This is a new part of an old story: 1930s Berlin, the threat of imprisonment and the powerful desire to make something beautiful despite the horror. Chip told us not to go out. Said, don't you boys tempt the devil. But it's been one brawl of a night, I tell you. The aftermath of the fall of Paris, 1940. Hieronymous Falk, a rising star on the ...
This is a new part of an old story: 1930s Berlin, the threat of imprisonment and the powerful desire to make something beautiful despite the horror. Chip told us not to go out. Said, don't you boys tempt the devil. But it's been one brawl of a night, I tell you. The aftermath of the fall of Paris, 1940. Hieronymous Falk, a rising star on the cabaret scene, was arrested in a cafe and never heard from again. He was twenty years old. He was a German citizen. And he was black. Fifty years later, Sid, Hiero's bandmate and the only witness that day, is going back to Berlin. Persuaded by his old friend Chip, Sid discovers there's more to the journey than he thought when Chip shares a mysterious letter, bringing to the surface secrets buried since Hiero's fate was settled. In "Half Blood Blues", Esi Edugyan weaves the horror of betrayal, the burden of loyalty and the possibility that, if you don't tell your story, someone else might tell it for you. And they just might tell it wrong...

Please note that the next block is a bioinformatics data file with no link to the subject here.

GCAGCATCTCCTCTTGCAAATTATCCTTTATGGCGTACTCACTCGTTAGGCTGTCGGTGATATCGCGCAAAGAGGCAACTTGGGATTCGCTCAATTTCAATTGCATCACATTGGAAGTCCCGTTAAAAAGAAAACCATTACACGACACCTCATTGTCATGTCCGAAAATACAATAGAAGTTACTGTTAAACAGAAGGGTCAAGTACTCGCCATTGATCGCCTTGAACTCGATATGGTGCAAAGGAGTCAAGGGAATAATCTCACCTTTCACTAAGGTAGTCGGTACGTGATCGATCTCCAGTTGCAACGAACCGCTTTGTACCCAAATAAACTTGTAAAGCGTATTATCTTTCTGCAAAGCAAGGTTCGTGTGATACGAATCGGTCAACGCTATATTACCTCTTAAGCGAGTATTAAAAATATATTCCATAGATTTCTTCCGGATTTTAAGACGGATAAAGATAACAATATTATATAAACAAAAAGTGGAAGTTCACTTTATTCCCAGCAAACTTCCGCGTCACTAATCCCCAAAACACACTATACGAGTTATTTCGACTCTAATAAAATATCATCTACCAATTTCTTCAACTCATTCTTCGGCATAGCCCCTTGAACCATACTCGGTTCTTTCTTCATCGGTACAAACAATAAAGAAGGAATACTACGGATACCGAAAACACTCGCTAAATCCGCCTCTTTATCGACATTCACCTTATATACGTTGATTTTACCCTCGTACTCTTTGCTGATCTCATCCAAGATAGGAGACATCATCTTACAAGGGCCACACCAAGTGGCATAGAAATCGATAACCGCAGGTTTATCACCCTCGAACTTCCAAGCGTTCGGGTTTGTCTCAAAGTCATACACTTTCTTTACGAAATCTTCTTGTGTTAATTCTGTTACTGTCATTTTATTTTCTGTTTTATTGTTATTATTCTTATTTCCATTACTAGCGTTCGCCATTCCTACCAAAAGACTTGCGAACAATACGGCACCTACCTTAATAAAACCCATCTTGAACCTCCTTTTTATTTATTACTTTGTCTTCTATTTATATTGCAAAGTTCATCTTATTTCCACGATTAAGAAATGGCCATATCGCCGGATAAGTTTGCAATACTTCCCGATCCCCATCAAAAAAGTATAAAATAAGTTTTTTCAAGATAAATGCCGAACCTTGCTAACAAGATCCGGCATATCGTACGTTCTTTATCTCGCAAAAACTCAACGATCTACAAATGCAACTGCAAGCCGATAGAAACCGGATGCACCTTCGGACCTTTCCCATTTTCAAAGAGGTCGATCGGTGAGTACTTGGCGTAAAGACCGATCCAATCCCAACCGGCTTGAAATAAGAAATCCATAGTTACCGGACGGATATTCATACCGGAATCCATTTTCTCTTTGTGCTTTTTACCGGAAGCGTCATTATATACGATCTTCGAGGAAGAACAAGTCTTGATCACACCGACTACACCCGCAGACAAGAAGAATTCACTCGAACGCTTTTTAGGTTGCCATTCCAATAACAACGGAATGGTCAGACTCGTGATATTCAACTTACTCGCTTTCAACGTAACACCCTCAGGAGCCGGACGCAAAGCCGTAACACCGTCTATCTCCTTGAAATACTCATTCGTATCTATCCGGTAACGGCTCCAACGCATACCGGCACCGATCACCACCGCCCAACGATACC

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Publishers Weekly, 2012-01-02 Edugyan's second novel, shortlisted for the 2011 Man Booker Prize, pays a mournful tribute to the Hot-Time Swingers, a once-legendary six-piece German-American multiracial jazz ensemble gigging in Berlin on the eve of WWII. When the pianist is picked up by the Gestapo, the remaining members flee to Paris with forged passports to meet Louis Armstrong in hopes of cutting a record. After the German occupation of Paris, "the Boots" arrest Hieronymous ("Hiero") Falk, the band's 20-year-old-genius Afro-German trumpet player, leaving the band with one half-finished record, one shattered love affair, and one too many secrets. The story of the band's demise and partial resurrection, as seen through the eyes of Sid Griffiths-the upright bass player-unfolds in richly scripted vignettes alternating between 1939/1940 (when Hiero disappears) and 1992 (when Sid and Chip Jones, the percussionist, revisit Berlin for a Hieronymous Falk festival and walk down memory lane). By the book's end, readers will have pieced together most of the truth behind Sid's biased recounting of events, but nothing will prepare them for the disclosure of an ultimate betrayal. While the rarely explored subject adds to the book's allure, what stands out most is its cadenced narration and slangy dialogue, as conversations, both spoken and unspoken, snap, sizzle, and slide off the page. Sid's motivation can feel obscure, but his lessons learned are hard-won all the same. Agent: Anne McDermid, Anne McDermid Associates. (Feb. 28) (c) Copyright PWxyz, LLC. All rights reserved.
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